Not far from the lighthouse, we turn onto an unpaved lane to visit the barn-style studio of Greg Mort and Jon Mort. Jon has just had a show in the summer studio, and he and his artist father, Greg, are getting ready for a joint show in November and December in Delaware. (Greg’s paintings are in many prominent collections, including those of the Smithsonian and the Portland Museum of Art.) A second generation artist, Jon is a collector of sea shells, cicadas and butterflies, vintage stamps, coins, and other objects that he keeps in boxes and bins to refer to as subjects in his colored pencil drawings. Exploring local beaches, woods, and islands on the family’s Boston Whaler boat—and looking toward the stars from Port Clyde into a clear, dark night sky—have been a consistent source of ideas and specific subjects to draw. His architecture-school training leads to clean lines and organization—he creates remarkably exacting representations, and even the signatures on his works are clear and legible. The subject of a recent piece is a small can filled with tiny seashells. It’s a mix of the manmade and what can be found in nature, and juxtaposing the two offers a human story of collecting and memory. The view outside his summertime workspace, lined with tall barn windows, is of a spruce woods. “The natural cycles of this place,” Jon says, give him space to work and inspiration.

Old Salts, New Salts

We walk down Co-Op Road in the afternoon to the small shed that houses Off the Dock Lobsters, which sells lobsters brought in by about 20 local boats in the Port Clyde Fishermen’s Cooperative. The dock here is lined with outdoor sinks, work tables, buoys, buckets, and bins. A lobster boat is unloading its catch and the tide is low, so the boat and crew are below us.

Dennis Cushman on the Linda Lee looks up and calls out to us to ask if we’d like to see what he calls a “hard shedder.” This is what you want, he says, and lifts a lobster so it’s in reach. “It’s off the hard bottom, and it’s full of meat.”

Another lobsterman from the crew notes that Cushman is from a multi-generation fishing family in Port Clyde, and he also crafts lobster-shaped sculptures from lobster trap wire. Several are arranged on walls of the Off the Dock shed, and when I ask about them, Cushman explains: “I made some for Christmas presents, and the wife said, ‘You could sell those for money.’”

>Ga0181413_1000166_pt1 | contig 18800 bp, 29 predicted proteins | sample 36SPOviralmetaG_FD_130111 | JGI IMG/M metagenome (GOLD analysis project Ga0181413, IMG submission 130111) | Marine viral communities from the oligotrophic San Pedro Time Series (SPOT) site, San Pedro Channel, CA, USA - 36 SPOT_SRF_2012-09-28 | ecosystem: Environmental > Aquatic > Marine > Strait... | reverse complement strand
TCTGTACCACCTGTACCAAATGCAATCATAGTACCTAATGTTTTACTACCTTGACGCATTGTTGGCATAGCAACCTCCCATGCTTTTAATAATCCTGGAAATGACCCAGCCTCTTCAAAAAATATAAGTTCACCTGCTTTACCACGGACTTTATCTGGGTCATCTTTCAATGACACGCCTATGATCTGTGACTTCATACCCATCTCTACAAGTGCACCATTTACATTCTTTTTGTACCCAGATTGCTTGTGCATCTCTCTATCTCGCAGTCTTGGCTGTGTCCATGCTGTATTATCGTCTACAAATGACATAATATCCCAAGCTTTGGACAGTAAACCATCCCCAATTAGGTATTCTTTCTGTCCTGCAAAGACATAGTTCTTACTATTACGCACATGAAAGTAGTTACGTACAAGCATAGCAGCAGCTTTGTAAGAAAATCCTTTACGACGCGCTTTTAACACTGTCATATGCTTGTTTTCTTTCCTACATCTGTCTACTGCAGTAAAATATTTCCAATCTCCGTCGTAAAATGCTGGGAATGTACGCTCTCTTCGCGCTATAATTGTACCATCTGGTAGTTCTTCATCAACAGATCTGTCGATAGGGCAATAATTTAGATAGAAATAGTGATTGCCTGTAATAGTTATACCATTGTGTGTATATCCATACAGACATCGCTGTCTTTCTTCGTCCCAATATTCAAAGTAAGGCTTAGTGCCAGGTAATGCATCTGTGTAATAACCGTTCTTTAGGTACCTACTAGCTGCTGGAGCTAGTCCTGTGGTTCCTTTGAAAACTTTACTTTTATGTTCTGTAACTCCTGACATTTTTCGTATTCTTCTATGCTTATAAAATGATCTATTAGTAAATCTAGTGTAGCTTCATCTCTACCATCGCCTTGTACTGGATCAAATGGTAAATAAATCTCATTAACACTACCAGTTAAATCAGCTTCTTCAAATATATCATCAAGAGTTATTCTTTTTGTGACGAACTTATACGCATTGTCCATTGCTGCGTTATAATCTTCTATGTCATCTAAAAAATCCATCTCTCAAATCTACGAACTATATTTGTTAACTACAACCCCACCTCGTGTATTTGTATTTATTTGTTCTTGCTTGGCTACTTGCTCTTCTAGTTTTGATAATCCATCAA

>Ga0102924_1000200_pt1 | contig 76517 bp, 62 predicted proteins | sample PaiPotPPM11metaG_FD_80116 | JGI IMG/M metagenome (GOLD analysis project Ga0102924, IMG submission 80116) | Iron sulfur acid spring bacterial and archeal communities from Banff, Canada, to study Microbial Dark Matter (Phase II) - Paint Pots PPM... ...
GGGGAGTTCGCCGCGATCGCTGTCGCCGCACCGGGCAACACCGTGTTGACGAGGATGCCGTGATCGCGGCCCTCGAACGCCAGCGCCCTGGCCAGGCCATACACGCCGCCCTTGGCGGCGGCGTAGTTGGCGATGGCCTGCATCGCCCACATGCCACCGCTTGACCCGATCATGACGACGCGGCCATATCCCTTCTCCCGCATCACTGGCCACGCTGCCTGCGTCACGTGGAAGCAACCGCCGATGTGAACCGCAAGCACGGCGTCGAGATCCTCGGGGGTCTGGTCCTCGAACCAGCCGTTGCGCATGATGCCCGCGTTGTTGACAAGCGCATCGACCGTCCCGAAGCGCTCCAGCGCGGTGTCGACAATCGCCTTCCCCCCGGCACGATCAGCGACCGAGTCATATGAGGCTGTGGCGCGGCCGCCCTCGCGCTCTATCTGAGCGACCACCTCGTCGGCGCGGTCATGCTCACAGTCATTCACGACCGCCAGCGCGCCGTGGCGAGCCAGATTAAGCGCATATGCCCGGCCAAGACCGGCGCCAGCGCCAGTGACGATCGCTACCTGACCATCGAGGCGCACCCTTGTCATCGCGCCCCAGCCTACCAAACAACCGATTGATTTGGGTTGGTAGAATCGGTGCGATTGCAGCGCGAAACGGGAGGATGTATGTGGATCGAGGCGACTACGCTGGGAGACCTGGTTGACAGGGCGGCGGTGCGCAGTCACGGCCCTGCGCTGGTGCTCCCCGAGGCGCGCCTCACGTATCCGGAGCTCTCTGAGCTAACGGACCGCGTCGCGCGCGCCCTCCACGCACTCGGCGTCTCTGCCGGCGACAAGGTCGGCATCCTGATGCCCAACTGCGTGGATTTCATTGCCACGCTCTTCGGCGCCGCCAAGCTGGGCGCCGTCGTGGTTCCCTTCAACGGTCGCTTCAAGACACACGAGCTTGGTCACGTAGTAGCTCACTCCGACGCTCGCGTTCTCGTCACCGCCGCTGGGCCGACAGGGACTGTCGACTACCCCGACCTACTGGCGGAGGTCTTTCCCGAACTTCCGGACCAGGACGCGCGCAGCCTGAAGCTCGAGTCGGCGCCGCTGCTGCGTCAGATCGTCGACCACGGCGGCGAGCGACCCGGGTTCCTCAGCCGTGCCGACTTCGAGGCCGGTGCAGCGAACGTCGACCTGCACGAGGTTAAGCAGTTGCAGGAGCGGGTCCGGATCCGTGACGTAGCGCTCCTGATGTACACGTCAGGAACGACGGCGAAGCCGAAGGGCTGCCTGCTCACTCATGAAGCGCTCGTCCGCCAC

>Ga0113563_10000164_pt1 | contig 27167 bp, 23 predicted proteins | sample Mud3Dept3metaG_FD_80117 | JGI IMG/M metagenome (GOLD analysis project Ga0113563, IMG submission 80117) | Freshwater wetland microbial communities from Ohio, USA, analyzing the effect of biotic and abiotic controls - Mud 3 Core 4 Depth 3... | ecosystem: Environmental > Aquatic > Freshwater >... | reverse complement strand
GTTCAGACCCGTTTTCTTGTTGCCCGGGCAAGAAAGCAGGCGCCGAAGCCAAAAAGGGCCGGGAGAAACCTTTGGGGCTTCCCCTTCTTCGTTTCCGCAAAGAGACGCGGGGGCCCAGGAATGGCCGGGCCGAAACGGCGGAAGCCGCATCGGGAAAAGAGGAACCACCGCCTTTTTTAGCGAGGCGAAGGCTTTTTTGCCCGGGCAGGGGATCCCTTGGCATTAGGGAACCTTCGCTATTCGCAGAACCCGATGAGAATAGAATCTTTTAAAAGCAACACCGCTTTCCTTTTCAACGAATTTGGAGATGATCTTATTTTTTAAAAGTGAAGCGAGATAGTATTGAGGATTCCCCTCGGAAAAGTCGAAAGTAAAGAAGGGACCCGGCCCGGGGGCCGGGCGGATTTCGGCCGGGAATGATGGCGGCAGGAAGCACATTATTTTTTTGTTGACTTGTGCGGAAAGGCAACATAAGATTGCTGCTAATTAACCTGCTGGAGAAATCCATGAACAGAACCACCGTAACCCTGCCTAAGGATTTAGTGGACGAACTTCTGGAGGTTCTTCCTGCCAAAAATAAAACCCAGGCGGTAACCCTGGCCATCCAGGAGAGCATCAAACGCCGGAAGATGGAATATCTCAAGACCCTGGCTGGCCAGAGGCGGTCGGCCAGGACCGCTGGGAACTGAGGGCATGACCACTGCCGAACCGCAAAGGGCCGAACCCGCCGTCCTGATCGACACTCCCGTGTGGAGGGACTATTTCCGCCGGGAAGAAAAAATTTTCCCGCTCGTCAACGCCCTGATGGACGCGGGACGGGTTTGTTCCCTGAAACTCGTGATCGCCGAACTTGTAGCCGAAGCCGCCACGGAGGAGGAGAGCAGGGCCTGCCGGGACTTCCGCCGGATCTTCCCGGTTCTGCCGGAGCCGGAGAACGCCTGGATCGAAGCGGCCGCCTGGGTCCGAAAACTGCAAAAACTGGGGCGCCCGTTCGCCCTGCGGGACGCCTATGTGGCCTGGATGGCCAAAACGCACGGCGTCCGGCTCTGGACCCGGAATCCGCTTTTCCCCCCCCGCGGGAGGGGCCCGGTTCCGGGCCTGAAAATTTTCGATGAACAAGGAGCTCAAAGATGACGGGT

If Cushman is one of the old salts, new salts on the St. George peninsula include Jim Lee, a former merchant marine and Alaska fisherman who captains a 1960 “lobster yacht” (not in the active fishing fleet), and he’s the new operator of Off the Dock Lobsters. Lee is removing claws from a bin of Jonah crabs when we arrive, and he explains that the co-op is beginning to market the crab claws more, along with the daily catch of lobsters, and occasional halibut brought in by the fishing boats. When we buy a lobster and a bag of crab claws, he asks if we need ice or seaweed for travel, but we’re not going far. The fresh seafood will be our dinner tonight.

When we leave Port Clyde, passing through the shingled village once more, I consider its comfortable appeal. The beauty in Port Clyde is what there is, and what there isn’t. No chain stores, no stoplights, but boats in motion between islands, and weathered wood houses, rocks, and fir trees, set against the water and sky—a working waterfront and fishing village scene to walk into, and sometimes, to paint.